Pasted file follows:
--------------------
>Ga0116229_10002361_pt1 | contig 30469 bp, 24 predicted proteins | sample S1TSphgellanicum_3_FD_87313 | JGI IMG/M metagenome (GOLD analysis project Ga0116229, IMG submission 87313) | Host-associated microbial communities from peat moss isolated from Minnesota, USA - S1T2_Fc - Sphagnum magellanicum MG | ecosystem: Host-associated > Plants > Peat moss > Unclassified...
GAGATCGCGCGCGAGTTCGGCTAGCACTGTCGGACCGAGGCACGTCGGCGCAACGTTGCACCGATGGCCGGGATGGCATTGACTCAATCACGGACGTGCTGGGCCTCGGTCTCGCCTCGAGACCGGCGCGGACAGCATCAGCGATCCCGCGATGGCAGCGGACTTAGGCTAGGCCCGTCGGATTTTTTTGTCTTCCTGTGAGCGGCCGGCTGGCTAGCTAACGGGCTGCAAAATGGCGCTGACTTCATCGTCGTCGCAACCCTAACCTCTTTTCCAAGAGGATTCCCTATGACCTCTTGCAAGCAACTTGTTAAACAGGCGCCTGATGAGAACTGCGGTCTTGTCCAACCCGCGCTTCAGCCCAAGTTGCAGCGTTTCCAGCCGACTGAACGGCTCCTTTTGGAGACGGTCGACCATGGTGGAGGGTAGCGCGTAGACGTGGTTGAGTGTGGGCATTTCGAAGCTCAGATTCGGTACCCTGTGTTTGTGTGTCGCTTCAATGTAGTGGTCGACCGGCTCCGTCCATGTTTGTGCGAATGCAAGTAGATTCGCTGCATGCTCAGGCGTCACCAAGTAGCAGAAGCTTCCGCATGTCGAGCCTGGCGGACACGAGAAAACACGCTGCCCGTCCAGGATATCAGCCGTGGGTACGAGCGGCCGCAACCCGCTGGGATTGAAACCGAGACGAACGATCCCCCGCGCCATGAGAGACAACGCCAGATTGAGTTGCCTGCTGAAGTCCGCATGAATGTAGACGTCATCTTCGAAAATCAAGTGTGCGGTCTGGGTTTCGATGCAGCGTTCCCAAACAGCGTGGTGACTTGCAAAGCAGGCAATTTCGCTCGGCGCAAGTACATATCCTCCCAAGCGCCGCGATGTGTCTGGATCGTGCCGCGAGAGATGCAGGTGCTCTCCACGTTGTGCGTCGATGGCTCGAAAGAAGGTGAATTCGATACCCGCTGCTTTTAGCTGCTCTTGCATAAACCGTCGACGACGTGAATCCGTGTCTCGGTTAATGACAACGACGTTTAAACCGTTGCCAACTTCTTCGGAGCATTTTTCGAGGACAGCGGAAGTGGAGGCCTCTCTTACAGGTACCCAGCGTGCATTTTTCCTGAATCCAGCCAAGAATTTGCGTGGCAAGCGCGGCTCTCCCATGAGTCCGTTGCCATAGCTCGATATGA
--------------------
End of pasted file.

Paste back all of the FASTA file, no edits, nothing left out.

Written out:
>Ga0116229_10002361_pt1 | contig 30469 bp, 24 predicted proteins | sample S1TSphgellanicum_3_FD_87313 | JGI IMG/M metagenome (GOLD analysis project Ga0116229, IMG submission 87313) | Host-associated microbial communities from peat moss isolated from Minnesota, USA - S1T2_Fc - Sphagnum magellanicum MG | ecosystem: Host-associated > Plants > Peat moss > Unclassified...
GAGATCGCGCGCGAGTTCGGCTAGCACTGTCGGACCGAGGCACGTCGGCGCAACGTTGCACCGATGGCCGGGATGGCATTGACTCAATCACGGACGTGCTGGGCCTCGGTCTCGCCTCGAGACCGGCGCGGACAGCATCAGCGATCCCGCGATGGCAGCGGACTTAGGCTAGGCCCGTCGGATTTTTTTGTCTTCCTGTGAGCGGCCGGCTGGCTAGCTAACGGGCTGCAAAATGGCGCTGACTTCATCGTCGTCGCAACCCTAACCTCTTTTCCAAGAGGATTCCCTATGACCTCTTGCAAGCAACTTGTTAAACAGGCGCCTGATGAGAACTGCGGTCTTGTCCAACCCGCGCTTCAGCCCAAGTTGCAGCGTTTCCAGCCGACTGAACGGCTCCTTTTGGAGACGGTCGACCATGGTGGAGGGTAGCGCGTAGACGTGGTTGAGTGTGGGCATTTCGAAGCTCAGATTCGGTACCCTGTGTTTGTGTGTCGCTTCAATGTAGTGGTCGACCGGCTCCGTCCATGTTTGTGCGAATGCAAGTAGATTCGCTGCATGCTCAGGCGTCACCAAGTAGCAGAAGCTTCCGCATGTCGAGCCTGGCGGACACGAGAAAACACGCTGCCCGTCCAGGATATCAGCCGTGGGTACGAGCGGCCGCAACCCGCTGGGATTGAAACCGAGACGAACGATCCCCCGCGCCATGAGAGACAACGCCAGATTGAGTTGCCTGCTGAAGTCCGCATGAATGTAGACGTCATCTTCGAAAATCAAGTGTGCGGTCTGGGTTTCGATGCAGCGTTCCCAAACAGCGTGGTGACTTGCAAAGCAGGCAATTTCGCTCGGCGCAAGTACATATCCTCCCAAGCGCCGCGATGTGTCTGGATCGTGCCGCGAGAGATGCAGGTGCTCTCCACGTTGTGCGTCGATGGCTCGAAAGAAGGTGAATTCGATACCCGCTGCTTTTAGCTGCTCTTGCATAAACCGTCGACGACGTGAATCCGTGTCTCGGTTAATGACAACGACGTTTAAACCGTTGCCAACTTCTTCGGAGCATTTTTCGAGGACAGCGGAAGTGGAGGCCTCTCTTACAGGTACCCAGCGTGCATTTTTCCTGAATCCAGCCAAGAATTTGCGTGGCAAGCGCGGCTCTCCCATGAGTCCGTTGCCATAGCTCGATATGA